John Craig Venter (born October 14, 1946, Salt Lake City) is an American biologist and businessman. He began his academic career at a community college, College of San Mateo (California), after enlisting in the navy and serving a tour of duty during the Vietnam War. On returning, he received his bachelor's degree in biochemistry in 1972, and his Ph.D. in physiology and pharmacology in 1975, both from the University of California, San Diego. After working at the University at Buffalo, The State University of New York, he joined the National Institutes of Health in 1984.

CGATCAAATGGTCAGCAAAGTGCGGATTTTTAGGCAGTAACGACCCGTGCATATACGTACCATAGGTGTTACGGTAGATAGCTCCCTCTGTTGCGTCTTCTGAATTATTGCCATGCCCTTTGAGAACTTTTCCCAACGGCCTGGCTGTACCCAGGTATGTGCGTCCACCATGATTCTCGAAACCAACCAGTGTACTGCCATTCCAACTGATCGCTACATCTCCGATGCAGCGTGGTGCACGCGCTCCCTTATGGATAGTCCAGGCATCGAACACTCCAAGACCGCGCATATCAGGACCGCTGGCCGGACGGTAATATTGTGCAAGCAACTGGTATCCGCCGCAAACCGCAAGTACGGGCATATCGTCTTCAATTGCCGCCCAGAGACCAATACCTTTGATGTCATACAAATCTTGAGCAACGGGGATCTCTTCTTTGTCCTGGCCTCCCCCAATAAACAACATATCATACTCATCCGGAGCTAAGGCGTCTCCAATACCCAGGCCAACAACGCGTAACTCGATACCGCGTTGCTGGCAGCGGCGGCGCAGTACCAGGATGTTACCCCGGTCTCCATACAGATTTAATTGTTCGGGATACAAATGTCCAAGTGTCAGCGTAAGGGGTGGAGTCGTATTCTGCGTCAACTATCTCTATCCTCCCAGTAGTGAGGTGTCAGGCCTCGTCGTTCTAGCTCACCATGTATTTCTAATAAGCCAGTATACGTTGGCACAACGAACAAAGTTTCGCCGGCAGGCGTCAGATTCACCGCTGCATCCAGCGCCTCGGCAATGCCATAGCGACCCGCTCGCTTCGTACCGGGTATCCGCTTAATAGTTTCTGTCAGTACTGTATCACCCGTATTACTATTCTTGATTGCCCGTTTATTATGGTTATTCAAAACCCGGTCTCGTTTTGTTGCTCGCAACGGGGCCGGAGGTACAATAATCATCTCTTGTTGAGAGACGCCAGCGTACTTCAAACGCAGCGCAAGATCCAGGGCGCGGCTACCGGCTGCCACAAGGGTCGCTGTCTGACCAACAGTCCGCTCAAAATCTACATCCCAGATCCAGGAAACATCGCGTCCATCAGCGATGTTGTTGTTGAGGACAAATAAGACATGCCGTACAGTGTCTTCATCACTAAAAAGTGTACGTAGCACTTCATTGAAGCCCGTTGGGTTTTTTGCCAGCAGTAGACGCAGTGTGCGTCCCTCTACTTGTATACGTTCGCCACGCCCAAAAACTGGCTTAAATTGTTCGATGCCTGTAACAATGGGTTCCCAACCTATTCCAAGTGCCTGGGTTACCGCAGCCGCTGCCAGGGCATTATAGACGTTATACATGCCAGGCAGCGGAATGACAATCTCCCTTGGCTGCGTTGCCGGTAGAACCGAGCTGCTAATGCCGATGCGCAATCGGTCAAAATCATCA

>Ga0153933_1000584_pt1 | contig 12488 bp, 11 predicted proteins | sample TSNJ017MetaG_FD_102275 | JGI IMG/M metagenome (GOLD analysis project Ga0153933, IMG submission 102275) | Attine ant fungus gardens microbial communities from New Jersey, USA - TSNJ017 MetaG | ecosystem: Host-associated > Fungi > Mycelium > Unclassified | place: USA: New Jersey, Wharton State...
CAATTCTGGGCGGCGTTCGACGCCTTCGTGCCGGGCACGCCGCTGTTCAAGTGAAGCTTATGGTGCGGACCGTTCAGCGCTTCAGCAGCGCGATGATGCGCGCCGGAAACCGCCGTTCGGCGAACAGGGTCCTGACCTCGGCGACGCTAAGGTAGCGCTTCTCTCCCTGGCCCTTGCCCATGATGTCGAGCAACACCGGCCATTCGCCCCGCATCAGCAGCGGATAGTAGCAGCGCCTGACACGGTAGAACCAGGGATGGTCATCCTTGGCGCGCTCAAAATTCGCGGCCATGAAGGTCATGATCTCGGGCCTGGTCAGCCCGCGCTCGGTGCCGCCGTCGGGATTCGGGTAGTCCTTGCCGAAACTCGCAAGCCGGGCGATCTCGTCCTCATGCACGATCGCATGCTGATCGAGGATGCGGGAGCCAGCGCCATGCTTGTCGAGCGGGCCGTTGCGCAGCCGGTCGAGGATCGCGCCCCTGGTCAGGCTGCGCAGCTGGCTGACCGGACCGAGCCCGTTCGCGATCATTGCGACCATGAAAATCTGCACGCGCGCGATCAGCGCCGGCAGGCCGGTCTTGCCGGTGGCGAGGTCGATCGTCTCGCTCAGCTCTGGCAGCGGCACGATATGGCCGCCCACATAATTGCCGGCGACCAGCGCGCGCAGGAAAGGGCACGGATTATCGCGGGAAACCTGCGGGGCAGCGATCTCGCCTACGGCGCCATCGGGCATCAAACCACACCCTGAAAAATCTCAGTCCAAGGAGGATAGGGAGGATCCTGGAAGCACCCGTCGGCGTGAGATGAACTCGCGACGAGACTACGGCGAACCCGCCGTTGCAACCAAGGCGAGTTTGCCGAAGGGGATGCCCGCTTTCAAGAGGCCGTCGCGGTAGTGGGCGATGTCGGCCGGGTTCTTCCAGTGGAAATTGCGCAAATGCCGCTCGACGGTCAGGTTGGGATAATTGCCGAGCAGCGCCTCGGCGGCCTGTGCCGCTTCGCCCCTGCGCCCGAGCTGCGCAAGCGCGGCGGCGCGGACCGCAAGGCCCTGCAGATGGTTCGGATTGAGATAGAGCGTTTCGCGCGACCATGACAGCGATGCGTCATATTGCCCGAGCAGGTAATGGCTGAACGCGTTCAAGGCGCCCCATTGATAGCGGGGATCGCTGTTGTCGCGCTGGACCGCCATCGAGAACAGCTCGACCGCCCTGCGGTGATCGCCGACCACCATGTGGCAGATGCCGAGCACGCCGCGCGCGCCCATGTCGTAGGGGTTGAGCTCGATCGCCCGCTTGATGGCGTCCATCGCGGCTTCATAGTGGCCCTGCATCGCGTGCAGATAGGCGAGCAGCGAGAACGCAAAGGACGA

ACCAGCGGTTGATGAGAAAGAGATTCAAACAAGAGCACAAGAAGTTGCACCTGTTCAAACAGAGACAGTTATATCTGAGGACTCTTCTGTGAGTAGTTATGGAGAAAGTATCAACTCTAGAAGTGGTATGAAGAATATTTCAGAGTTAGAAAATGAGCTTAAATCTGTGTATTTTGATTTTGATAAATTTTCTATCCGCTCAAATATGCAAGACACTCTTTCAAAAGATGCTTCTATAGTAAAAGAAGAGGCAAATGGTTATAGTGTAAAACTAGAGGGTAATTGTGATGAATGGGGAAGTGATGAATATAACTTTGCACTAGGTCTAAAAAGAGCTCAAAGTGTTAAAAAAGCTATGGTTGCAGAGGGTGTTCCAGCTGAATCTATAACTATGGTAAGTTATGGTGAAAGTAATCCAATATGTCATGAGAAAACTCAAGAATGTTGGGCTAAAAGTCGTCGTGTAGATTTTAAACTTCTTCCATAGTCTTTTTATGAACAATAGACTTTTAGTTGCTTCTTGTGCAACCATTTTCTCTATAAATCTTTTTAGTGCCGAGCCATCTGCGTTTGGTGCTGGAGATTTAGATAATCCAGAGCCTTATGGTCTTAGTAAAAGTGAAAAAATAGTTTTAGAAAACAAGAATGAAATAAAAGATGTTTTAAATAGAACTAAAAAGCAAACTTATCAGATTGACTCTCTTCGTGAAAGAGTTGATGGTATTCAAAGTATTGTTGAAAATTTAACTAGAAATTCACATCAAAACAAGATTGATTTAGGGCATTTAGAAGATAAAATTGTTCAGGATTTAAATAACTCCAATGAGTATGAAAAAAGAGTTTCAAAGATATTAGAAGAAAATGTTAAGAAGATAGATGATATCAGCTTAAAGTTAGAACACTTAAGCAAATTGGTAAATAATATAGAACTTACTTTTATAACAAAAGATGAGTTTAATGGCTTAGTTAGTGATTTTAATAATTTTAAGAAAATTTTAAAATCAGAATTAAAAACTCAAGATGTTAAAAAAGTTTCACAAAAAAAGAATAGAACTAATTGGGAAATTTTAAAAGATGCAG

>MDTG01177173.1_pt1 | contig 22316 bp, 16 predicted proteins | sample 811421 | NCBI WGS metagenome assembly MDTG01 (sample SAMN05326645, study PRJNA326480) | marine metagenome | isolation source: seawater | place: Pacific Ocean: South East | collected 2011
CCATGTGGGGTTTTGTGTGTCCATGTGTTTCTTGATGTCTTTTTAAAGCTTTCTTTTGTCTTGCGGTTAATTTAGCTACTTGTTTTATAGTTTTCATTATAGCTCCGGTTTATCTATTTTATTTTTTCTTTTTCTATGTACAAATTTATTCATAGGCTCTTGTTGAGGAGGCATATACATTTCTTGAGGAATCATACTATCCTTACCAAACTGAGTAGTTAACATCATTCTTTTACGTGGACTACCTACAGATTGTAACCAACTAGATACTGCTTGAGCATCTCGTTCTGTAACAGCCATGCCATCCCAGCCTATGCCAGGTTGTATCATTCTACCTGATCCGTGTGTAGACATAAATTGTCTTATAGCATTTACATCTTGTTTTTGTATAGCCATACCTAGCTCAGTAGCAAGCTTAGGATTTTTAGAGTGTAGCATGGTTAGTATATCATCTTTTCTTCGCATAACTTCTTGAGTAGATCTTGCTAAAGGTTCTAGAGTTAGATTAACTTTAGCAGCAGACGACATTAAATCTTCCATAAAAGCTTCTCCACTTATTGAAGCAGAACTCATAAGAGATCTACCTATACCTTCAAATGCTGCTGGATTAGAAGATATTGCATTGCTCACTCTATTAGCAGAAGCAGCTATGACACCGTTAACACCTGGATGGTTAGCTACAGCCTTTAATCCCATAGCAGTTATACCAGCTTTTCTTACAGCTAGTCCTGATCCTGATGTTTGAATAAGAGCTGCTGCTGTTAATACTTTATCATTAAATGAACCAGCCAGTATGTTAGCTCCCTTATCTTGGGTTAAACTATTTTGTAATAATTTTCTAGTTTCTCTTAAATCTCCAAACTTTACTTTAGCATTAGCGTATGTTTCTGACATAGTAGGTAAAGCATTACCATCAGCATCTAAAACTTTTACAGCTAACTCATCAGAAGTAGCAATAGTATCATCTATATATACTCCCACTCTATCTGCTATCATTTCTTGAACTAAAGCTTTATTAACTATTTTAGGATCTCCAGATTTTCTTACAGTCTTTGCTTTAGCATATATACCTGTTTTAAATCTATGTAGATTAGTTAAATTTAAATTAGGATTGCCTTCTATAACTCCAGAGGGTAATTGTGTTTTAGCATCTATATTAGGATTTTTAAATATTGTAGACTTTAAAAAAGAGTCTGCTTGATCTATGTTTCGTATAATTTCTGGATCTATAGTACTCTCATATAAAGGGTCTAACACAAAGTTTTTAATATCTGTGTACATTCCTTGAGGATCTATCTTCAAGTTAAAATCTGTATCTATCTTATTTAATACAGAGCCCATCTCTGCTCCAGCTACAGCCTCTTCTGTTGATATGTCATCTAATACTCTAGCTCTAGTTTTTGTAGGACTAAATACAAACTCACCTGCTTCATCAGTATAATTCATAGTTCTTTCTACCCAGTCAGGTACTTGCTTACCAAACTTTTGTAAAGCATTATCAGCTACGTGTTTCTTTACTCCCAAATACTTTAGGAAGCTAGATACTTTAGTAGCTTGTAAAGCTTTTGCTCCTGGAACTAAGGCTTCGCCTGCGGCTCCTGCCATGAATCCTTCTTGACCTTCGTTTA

While at NIH, Venter learned of a technique for rapidly identifying all of the mRNAs present in a cell, and began to use it to rapidly identify human brain genes. The short cDNA sequence fragments discovered by this method are called Expressed sequence tags, or ESTs, a name coined by Anthony Kerlavage at The Institute for Genomic Research. In a controversial court case, Venter tried to patent these gene fragments and lost the case.
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